We fought them there, we got more prisoners, I killed more. I threw so many grenades there, and before, when I jumped off, before I jumped off the tank I nailed a few. One guy was ready to get our tank with a bazooka. He was just ready to let it go, boy, I just got him in the nick of time. And I was firing from that tank, and I see a head bobbing up and firing, nobodyís dropping. Hey, somethingís wrong. And Iím starting to panic. Then all of a sudden something struck me. I said, "I know whatís wrong. Iím firing at such close range, itís only ten, fifteen yards, the bullets are going over their heads." That struck me so good. I pointed the next one into the dirt, and sure enough, you could see the impact. A person actually is going in a spiral and comes down. So I got two, a machine gunner and him. Then when we went up, I know that I got two more, and we got two more prisoners.

    So we got our objective by the railroad, and now the guys are in a circle, and a shell came right in the middle of us. I hollered right away, "Is everybody okay?" Nobodyís talking. I said, "Jeez, everybodyís dead." Then they started talking. Do you know, not one of the guys was hurt. By the time we started out on this drive we had about 55 guys. We got to that objective with about 25, thatís all we had left. So after that shell exploded, the captain sent this runner, and he comes right to me. And he says, "The captain wants you to move up another half-mile."

    What could you do? We got our objective but he wanted us to go on. I said, "Okay, weíd better be going." The runner went. I said, "All right, who wants to volunteer to be the first scout?" No takers. I said, "Okay, Iíll be first scout," and the guy standing behind me, I said, "Youíre second scout." So we took off. We moved about a half a mile, and Iím ready to tell the guys to dig in behind the hill, stretch out and dig in behind it. And before I could get the words out of my mouth this runner comes to me right in my face again, and he says, "The captain wants you to go in front of the hill, get the men in front. Thereís gonna be a counterattack."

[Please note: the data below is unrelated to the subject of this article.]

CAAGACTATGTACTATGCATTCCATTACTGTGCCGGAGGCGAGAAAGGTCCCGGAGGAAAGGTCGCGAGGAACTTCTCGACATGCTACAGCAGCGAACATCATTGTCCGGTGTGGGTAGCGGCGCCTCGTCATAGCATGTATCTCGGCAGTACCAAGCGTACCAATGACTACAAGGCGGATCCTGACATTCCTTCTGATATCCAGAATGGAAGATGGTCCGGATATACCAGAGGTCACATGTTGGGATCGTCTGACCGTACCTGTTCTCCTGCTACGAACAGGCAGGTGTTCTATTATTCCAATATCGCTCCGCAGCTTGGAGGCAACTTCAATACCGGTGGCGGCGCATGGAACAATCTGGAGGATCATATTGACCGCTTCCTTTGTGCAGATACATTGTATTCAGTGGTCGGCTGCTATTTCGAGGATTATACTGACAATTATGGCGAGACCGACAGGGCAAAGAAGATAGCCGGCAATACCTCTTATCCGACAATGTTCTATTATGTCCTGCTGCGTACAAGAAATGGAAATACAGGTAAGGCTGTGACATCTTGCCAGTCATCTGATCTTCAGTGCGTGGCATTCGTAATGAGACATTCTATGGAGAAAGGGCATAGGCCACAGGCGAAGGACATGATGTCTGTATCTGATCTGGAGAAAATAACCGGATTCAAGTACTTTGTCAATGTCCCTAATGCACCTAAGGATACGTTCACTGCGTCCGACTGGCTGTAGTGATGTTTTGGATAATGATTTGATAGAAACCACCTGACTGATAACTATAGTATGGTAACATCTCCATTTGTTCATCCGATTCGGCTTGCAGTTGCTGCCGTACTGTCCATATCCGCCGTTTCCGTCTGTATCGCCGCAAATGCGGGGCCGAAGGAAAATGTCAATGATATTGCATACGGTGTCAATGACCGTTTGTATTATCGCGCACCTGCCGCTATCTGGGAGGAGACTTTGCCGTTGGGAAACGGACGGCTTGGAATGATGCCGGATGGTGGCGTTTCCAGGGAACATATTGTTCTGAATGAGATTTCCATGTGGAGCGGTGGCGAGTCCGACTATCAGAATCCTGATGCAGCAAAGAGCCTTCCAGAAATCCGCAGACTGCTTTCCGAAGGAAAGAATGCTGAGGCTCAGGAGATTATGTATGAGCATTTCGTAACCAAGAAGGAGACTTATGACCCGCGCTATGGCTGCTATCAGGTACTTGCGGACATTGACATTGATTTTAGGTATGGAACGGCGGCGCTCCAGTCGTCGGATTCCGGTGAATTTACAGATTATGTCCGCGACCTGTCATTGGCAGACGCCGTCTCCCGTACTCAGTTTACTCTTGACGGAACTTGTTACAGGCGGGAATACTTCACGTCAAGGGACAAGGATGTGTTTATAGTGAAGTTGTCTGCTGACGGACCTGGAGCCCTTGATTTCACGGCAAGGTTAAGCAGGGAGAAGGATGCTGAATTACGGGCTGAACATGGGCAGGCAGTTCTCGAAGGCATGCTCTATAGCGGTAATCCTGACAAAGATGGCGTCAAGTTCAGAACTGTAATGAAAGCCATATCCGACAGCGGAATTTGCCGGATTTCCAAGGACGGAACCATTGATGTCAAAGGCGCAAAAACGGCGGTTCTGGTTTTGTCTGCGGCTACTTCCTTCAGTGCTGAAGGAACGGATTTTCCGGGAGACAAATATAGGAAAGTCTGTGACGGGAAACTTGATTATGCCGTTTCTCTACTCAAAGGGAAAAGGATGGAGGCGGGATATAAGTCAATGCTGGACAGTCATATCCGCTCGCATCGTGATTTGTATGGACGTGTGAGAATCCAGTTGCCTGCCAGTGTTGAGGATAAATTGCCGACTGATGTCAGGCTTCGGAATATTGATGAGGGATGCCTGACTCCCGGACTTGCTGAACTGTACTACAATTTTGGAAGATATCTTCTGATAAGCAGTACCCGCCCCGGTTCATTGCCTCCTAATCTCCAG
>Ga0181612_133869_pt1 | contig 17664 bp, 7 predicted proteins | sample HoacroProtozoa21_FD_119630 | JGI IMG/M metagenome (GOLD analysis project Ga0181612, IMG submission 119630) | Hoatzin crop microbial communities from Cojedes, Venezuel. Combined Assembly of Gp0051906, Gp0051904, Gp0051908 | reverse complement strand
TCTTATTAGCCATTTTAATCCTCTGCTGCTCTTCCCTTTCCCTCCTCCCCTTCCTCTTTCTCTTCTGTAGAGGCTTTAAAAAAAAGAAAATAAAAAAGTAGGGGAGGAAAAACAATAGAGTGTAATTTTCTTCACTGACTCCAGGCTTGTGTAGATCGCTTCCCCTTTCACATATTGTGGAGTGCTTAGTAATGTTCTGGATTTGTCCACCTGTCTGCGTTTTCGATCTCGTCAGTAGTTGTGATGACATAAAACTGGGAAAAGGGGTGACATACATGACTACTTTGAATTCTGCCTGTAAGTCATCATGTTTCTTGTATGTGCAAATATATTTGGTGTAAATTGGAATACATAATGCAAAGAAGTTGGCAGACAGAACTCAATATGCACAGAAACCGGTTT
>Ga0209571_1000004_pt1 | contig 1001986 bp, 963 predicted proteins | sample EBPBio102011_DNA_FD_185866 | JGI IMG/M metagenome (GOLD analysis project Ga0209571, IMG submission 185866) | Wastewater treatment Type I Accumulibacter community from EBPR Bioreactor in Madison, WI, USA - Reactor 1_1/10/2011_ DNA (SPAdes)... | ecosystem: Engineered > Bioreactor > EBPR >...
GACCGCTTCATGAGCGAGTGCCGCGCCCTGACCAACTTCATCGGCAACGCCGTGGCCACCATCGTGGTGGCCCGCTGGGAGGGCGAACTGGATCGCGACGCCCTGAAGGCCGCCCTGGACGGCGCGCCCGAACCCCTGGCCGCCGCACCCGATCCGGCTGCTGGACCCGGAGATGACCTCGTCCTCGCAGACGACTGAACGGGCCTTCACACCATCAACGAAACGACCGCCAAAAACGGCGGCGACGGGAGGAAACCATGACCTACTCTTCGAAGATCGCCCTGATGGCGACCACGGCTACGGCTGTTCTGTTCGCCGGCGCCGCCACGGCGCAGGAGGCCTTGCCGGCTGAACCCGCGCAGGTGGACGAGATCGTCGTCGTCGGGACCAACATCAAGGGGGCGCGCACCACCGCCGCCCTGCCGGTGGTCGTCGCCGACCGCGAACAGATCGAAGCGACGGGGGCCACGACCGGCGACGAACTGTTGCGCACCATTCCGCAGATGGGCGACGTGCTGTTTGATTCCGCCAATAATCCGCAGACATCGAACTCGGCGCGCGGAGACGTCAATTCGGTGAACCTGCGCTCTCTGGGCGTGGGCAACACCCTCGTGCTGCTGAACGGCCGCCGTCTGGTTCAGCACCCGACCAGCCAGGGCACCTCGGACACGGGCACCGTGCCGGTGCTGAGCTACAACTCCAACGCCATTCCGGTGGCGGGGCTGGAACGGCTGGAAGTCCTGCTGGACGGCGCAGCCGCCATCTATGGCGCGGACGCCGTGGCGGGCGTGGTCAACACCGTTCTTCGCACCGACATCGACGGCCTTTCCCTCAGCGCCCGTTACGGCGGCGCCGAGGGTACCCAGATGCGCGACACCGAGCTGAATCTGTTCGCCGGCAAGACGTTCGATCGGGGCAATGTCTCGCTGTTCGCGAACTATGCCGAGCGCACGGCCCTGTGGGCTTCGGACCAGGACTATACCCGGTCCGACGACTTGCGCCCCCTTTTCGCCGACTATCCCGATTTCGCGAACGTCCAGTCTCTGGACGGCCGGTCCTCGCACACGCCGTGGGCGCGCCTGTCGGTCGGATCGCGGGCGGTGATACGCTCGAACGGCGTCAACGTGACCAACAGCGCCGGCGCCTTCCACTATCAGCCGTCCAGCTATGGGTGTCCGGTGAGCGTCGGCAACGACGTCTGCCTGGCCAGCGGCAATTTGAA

Well, I said, Jesus, counterattack, so what, from the back or the front of the hill, it didnít make any difference. But I didnít want to refuse his order, so I said, "Well, men, you heard what the guy said, weíd better dig in in the front."

    Everybody started digging, but you couldnít dig. It was like concrete. So I picked out a spot that was like a little crevice and Iím trying to dig and I couldnít touch it. And the Germans started. When the shells start coming in Ė you could hear them going out, there were like 88s that would fire, pshew, and the guys were flying up in the air. I said, "Uh-oh. Weíre in for it." So I just lay there. They were pounding. And before it was all over, out of 25 men, I only could say there would be maybe three or four guys left. Because our artillery tried to knock them out, but by the time it zeroed in they were coming in on us.

    I didnít get out of there till about 12 oíclock at night. But when I got hit it was about 7 in the evening.